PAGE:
Please help me; my husband has turned into a pot plant. He is a salesman for the ‘Num-Num’ relish company and spends half his life on the road. When he got back from his last trip I could see he was done in, and I felt quite guilty reminding him that he needed to cut down the bay tree that has taken over our tiny back garden.
He just stood there with the axe, saying, “How does a thing grow so big on just sunshine and water, when we have to work the long day just to find the rent and the price of a mutton chop?” He didn’t cut down the tree, I just found the axe lying on the grass, and indoors my Albert had flopped on the settee and stuck his feet in a tub of soil where I’d been going to sow some bulbs.
By the next morning he was a plant - I think a begonia, but can’t be sure as he hasn’t flowered yet. It hasn’t made a lot of difference around the house because he doesn’t say much as a rule. I’ve just been watering him from the teapot and leaving his paper for him to read. But I’m a bit worried because the cat sometimes goes about her business in my plant pots, and I don’t think Albert would like that.Yours in concern, Mrs Beryl Gartside, Denham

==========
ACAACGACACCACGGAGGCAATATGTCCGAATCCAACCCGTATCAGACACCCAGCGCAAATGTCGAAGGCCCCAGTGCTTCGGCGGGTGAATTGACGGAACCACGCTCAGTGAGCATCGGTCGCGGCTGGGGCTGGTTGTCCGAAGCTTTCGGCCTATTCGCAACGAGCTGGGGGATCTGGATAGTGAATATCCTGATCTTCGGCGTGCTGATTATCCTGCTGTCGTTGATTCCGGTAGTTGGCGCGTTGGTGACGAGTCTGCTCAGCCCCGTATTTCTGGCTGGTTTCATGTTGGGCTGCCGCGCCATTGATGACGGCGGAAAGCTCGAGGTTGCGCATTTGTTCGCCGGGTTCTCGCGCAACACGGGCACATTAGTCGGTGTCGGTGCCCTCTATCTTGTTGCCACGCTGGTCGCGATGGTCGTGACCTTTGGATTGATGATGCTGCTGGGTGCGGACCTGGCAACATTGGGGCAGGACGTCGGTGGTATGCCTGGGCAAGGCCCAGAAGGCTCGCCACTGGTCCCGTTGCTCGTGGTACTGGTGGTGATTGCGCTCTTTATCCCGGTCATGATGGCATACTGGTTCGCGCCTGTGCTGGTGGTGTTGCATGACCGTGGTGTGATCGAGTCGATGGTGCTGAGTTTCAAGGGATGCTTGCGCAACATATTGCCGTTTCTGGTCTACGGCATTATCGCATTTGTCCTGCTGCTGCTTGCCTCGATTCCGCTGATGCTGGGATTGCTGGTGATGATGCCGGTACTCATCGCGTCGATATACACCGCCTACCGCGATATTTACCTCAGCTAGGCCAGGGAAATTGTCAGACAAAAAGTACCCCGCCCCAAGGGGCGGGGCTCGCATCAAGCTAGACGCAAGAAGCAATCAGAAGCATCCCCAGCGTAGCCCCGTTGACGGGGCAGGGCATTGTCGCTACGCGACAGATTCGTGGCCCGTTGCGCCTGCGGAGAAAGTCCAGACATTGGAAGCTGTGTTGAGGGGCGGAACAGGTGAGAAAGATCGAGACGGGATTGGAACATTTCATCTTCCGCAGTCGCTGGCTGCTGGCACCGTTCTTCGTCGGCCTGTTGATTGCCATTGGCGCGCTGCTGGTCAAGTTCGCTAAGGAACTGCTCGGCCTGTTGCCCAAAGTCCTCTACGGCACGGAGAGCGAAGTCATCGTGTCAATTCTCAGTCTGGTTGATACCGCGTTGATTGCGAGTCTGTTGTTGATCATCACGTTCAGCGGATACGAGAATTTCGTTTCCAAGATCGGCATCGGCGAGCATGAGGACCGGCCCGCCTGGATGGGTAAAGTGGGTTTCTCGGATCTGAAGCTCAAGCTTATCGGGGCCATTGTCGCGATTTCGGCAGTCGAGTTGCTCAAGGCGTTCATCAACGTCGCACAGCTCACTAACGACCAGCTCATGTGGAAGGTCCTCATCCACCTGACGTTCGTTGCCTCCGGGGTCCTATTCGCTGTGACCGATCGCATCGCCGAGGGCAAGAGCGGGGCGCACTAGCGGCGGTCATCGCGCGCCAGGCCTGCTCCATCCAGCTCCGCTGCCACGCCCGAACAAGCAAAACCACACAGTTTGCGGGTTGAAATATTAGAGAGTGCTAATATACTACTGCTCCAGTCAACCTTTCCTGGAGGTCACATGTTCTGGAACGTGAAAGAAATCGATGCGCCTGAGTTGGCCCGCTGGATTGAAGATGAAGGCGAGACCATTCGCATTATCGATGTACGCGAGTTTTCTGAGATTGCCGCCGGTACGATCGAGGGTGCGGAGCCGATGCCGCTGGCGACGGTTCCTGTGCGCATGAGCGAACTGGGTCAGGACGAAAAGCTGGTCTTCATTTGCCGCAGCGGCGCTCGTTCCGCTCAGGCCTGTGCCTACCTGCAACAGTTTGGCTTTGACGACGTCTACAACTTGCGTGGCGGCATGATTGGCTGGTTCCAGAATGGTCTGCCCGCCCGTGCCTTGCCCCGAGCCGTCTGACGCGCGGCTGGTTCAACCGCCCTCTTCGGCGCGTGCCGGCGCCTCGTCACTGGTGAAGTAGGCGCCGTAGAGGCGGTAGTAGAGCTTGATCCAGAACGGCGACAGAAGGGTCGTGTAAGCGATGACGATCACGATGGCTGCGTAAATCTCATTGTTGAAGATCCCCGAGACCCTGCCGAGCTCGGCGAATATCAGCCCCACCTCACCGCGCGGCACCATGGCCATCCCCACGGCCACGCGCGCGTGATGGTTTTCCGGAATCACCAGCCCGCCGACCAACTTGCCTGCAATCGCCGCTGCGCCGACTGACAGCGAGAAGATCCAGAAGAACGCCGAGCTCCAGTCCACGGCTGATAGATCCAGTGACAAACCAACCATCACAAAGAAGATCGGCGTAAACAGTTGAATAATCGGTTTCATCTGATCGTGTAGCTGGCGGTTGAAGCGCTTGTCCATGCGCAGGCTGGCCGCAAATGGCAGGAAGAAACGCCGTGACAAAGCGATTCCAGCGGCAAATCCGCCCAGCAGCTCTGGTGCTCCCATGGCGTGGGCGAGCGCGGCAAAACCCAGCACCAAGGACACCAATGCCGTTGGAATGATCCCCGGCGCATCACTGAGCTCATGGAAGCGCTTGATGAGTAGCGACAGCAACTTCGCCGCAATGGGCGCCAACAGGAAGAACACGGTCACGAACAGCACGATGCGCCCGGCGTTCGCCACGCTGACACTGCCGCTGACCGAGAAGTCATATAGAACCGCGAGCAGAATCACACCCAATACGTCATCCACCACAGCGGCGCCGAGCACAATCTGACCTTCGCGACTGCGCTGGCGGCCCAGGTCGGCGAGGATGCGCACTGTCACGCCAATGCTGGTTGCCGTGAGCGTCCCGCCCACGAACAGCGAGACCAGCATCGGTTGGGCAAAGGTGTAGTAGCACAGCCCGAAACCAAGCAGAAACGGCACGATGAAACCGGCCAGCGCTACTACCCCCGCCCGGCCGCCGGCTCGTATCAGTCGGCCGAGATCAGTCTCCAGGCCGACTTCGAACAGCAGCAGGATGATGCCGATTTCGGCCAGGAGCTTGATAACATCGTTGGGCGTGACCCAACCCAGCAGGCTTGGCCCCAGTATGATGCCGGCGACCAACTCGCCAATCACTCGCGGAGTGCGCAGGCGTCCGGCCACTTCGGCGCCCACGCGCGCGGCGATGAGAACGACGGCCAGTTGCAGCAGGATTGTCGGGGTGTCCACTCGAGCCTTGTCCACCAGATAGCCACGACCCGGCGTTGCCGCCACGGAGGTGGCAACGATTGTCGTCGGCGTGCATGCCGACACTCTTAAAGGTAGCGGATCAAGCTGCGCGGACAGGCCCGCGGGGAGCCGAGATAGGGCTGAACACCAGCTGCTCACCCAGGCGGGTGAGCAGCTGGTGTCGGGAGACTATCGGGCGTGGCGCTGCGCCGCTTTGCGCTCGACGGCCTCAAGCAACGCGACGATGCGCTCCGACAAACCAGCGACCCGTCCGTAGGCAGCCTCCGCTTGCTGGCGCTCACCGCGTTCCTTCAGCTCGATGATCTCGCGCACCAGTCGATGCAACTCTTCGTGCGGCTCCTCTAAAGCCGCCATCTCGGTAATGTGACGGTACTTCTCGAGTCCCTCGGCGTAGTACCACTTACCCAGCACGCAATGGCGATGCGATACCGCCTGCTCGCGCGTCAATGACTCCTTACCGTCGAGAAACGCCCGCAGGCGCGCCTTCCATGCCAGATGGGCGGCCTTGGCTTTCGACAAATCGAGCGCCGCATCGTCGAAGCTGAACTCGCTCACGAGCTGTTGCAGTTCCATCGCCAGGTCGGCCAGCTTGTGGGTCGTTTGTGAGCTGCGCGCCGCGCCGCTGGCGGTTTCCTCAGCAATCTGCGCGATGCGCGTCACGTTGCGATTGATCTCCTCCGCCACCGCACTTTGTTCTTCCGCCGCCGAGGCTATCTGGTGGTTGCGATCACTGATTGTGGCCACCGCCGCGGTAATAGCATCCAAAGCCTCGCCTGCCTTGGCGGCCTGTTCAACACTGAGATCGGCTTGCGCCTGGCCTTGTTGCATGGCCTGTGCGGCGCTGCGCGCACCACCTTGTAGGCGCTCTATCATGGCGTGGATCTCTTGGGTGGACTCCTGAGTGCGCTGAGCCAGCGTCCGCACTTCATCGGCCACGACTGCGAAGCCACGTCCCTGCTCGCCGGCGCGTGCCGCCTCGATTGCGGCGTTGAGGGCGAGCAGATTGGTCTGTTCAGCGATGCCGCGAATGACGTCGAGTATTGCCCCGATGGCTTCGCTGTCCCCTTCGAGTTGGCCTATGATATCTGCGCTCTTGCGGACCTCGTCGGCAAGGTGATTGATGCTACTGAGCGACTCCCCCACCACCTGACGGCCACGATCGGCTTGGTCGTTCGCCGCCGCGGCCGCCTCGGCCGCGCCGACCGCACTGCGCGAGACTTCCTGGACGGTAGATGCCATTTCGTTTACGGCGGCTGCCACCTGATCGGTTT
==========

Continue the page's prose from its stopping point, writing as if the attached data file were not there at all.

Prof Bromfield replies: Num-Num relish, ah yes. Just the thing with a plate of sausages. Strong stuff, though. Clears the sinuses like curried mustard! Talking of curry, some of those bay leaves…
Dr Clattercut: Of course; right to the nub of the problem, as usual - or the “num” I might say in this instance. Leaving aside the culinary aspect of Mrs Gartside’s letter, I think we can say with some certainty that the transformation is unlikely to last beyond October as the effect of the green comet diminishes. In the interim, Mrs Gartside, I suggest a litter tray for the cat and regular repotting to ensure your husband doesn’t become root-bound.